Here are some financial tips, definitions, and information that will hopefully help you save money or get out of debt.
Savings. Pay yourself first. Start now stashing 10% of your income in an “Emergency” savings. Don’t use it for anything but real emergencies. Keep a “For Sure” savings account for yearly expenses you know are coming and you can estimate (e.g. Christmas, insurance, taxes, etc.). Also, have a “Buy Stuff” account. If you do, you’ll be able to avoid many financial disasters which will face you, and you can avoid borrowing money from high-rate lenders.
Borrowing. Don’t borrow money unless you are willing and able to pay it back. Failure to pay debts – on time – causes severe financial, emotional, and family problems. Experts recommend you don’t borrow for wants, only for needs, or for things that increase in value. Many lenders will loan you money you can’t afford to pay back, especially high-rate lenders.
Co-signing. Don’t co-sign on a loan unless you are willing and able to pay it back. Often, co-signers end up paying off loans they are unprepared for, and financial hardships follow. Numerous co-signors now have negative credit ratings because a primary borrower paid late. Many lenders do not notify the co-signor before reporting delinquencies or repossessions to the credit bureau.
Compare. Before you decide who to borrow from, compare! Find out who is offering the best deal at that time – look for the loan with the lowest rate (APR).
APR. The Annual Percentage Rate (APR). It is the standard rate, so we may compare the cost of borrowing. It is the cost of credit expressed as a yearly rate. When you borrow, always beat 13% APR (consider “13” to be unlucky when it comes to borrowing). Some have been illegally stating other rates such as weekly or monthly rates. Compare APR to APR. If you pay your bills on time, and you aren’t overextended, you can nearly always find loans or financing arrangements at rates lower than 13%. Beware though, because beating 13% does not always mean you are getting a good deal. For instance: the difference in total interest paid on an 11% versus an 8% 30-year, $100,000 mortgage loan is $64,283 (assuming all payments are made as agreed).
Consolidation Loans. A consolidation loan can result in great savings to borrowers if the new interest rate is significantly lower, and if you don’t run-up debt similar to what was just consolidated. But beware, because consolidation loans usually result in substantially more money out of your pocket into the lenders’. For instance, mortgage loans usually involve closing costs. They increase the total debt. Many refinances involve reducing the monthly payment but increasing the length of payback, which substantially increases the total interest paid. Borrowers, who refinance unsecured debt (e.g. credit cards) into a home mortgage, also increase their risk of losing their homes. Also, remember to keep all of your payments current until the old debt is paid off. Too many people have damaged credit ratings, and are in bad financial condition because they counted on money which didn’t come when they expected it. Expect delays when applying for loans, especially consolidation loans. Desperation. Don’t get desperate for money. The more desperate you are, the less likely you are to get a good loan.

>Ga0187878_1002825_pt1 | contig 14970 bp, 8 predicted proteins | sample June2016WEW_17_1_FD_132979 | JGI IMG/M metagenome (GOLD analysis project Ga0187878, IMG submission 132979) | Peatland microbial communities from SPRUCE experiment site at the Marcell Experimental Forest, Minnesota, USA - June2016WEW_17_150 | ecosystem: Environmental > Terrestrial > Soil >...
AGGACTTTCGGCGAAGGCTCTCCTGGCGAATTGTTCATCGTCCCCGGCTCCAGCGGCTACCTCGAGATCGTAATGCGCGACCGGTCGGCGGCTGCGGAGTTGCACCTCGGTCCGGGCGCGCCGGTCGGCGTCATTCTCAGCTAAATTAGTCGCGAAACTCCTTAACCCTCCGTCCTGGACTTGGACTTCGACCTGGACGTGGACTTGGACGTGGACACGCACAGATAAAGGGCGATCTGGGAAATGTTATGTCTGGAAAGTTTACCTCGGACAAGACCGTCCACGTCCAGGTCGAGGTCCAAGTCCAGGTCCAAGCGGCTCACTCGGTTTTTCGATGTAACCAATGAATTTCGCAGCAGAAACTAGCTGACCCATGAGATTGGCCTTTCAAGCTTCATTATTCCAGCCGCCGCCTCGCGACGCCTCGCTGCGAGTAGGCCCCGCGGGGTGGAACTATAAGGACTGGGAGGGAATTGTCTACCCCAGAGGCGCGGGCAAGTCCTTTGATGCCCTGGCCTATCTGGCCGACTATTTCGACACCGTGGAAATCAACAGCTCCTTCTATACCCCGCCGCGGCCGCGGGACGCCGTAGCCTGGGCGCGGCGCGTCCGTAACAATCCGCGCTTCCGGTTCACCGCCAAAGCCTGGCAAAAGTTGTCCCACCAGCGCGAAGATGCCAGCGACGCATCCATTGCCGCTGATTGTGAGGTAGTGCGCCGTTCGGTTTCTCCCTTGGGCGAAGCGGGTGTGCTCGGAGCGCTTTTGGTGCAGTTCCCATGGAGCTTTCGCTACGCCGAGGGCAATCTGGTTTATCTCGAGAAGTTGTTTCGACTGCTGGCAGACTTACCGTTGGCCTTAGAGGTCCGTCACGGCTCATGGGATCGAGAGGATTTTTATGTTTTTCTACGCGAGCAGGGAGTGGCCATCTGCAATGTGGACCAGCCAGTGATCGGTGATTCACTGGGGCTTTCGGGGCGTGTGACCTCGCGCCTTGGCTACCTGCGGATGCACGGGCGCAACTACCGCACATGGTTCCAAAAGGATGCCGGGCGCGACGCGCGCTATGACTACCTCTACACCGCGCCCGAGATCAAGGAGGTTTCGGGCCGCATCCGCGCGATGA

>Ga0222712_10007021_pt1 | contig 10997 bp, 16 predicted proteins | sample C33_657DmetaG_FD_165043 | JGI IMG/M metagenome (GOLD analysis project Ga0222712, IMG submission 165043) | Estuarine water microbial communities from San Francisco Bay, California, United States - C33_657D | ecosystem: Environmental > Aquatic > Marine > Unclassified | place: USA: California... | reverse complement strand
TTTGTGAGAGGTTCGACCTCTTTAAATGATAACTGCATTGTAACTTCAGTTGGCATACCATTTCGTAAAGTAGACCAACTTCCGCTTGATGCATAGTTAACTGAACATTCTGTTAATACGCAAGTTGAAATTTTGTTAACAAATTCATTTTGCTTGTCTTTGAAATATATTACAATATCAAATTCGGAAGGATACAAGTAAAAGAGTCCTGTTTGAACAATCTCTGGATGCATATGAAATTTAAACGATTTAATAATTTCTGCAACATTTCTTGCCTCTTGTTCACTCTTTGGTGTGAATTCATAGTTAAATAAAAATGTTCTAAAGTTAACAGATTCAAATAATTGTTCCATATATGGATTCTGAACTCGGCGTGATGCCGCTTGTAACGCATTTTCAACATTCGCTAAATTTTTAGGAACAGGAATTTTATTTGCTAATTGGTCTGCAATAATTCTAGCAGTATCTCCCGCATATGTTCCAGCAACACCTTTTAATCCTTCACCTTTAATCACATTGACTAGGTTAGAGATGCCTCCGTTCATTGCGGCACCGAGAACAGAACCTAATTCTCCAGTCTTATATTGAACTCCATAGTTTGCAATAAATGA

Auto insurance. Keep your auto insurance current. If you fail to keep your insurance up-to-date, you could end up making loan payments for years after your car has been totaled.
Establish good credit. To avoid bad credit, don’t borrow too much, and do pay your bills on time. Inexpensive ways to establish good credit: (1) Obtain a good credit card. When you charge things, pay off the balance each month – on time – and pay no interest. (2) Establish a revolving line of credit (an empty loan) as an overdraft protection against bounced checks, and don’t use it as a loan. (3) Get a loan to buy a car, or furniture, or etc.) and pay it off within a few months.
Late fees. To avoid late fees (which multiply the cost of borrowing), pay early, or at least on time.
Repossessions. To avoid repossessions and associated fees, pay early or on time, and keep your insurance current.
Extra principal less interest. To pay less interest on loans, pay more than the minimum required payment. Even small amounts of extra principal can significantly reduce the total amount of interest you would otherwise pay over the life of the loan. Before doing this, however, make sure your lender accepts extra principal payments, and find out what particular procedure you need to follow to ensure your extra principal is properly applied.
Bi-weekly payments. If you get paid weekly, or every other week, paying bi-weekly is a very convenient (almost painless) way to reduce your loan term and interest. For instance, if you make ½ of your required monthly payment every 14 days (a biweekly period), you pay the equivalent of 13.052 payments in an average year. If you don’t get paid bi-weekly, or if your lender doesn’t like bi-weekly payments, you can pay the equivalent amount in monthly installments. If you pay 1/12 of the sum of 13.05 payments each month, you will match the bi-weekly advantage (minor rounding differences). Contrary to popular belief, the frequency of paying ½ payments bi-weekly doesn’t accomplish much, the real advantage is paying the extra principal (13.05 payments, or more, each year) which reduces the term and the interest paid. If you are considering signing up for a bi-weekly program, pay close attention to the cost. Some services have large set-up fees and transaction fees. Also, consider the credibility of any company handling your money, some have diverted payments into their own pockets, leaving borrowers to make payments twice (once to a corrupt service, and a second time directly to the lender).
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